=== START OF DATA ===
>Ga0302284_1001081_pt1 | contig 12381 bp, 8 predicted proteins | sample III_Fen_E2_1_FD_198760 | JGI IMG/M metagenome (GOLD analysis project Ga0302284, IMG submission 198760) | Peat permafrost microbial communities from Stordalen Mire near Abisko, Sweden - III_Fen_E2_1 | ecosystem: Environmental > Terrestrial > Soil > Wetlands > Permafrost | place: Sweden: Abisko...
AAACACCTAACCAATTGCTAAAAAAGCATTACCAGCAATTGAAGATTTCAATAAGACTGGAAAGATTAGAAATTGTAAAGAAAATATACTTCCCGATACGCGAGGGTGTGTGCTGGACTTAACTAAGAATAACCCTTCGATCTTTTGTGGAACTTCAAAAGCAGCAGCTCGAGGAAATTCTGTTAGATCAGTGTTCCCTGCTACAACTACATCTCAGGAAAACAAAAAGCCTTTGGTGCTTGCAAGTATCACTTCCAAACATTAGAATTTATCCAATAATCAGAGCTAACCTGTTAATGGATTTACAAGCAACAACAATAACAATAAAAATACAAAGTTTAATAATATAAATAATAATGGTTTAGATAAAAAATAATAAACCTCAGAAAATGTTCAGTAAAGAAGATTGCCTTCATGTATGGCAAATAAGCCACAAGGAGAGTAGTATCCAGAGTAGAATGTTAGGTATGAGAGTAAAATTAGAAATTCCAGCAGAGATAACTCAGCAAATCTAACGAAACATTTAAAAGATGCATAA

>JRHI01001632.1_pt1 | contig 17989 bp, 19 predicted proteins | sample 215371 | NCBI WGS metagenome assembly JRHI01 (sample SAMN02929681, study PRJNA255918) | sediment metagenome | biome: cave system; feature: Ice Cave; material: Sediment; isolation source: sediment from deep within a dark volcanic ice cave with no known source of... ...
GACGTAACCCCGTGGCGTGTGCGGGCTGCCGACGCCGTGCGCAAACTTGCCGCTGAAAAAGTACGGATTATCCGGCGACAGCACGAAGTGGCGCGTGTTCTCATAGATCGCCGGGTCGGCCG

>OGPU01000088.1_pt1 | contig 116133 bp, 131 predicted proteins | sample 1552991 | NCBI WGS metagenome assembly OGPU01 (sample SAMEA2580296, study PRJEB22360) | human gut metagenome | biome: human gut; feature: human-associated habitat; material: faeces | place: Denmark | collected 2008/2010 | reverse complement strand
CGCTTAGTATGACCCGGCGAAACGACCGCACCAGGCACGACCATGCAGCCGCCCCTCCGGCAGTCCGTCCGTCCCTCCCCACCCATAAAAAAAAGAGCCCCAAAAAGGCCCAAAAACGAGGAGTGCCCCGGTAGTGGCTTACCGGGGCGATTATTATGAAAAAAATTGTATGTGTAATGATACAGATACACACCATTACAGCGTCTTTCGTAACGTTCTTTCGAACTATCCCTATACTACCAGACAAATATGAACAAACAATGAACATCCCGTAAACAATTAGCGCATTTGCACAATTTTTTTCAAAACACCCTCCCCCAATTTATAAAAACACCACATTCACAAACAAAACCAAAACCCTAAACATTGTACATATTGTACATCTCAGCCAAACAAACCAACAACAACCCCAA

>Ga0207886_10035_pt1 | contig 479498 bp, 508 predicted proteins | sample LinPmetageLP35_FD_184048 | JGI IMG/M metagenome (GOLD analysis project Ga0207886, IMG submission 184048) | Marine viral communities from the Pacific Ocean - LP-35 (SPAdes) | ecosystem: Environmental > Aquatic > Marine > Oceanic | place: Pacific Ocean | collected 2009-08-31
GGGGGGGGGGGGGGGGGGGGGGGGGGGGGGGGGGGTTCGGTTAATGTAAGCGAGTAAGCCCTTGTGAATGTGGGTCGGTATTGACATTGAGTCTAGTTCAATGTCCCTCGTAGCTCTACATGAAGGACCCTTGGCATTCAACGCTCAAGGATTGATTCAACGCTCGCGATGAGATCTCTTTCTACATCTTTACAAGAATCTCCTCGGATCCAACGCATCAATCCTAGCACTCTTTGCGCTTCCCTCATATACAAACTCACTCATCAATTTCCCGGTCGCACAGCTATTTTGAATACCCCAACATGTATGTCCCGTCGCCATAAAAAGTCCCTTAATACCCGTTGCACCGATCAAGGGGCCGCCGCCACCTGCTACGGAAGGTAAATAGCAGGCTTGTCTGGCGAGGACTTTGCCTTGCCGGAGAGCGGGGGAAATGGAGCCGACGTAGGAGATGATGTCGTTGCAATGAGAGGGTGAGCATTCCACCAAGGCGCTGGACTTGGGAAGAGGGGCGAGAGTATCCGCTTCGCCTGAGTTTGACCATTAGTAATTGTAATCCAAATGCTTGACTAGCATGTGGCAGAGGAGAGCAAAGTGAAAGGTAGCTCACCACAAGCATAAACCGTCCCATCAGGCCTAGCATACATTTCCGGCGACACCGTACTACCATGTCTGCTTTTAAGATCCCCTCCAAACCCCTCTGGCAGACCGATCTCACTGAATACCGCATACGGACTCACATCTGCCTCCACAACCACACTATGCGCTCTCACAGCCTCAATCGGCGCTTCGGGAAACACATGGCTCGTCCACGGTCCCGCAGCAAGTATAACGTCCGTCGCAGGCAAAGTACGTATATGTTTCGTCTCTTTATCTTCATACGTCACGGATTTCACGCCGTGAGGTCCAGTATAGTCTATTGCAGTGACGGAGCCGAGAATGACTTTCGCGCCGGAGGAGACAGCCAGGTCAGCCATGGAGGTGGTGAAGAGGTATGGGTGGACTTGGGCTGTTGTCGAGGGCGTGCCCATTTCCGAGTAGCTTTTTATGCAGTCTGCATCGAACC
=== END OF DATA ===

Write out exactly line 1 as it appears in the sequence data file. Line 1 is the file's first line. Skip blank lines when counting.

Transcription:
>Ga0302284_1001081_pt1 | contig 12381 bp, 8 predicted proteins | sample III_Fen_E2_1_FD_198760 | JGI IMG/M metagenome (GOLD analysis project Ga0302284, IMG submission 198760) | Peat permafrost microbial communities from Stordalen Mire near Abisko, Sweden - III_Fen_E2_1 | ecosystem: Environmental > Terrestrial > Soil > Wetlands > Permafrost | place: Sweden: Abisko...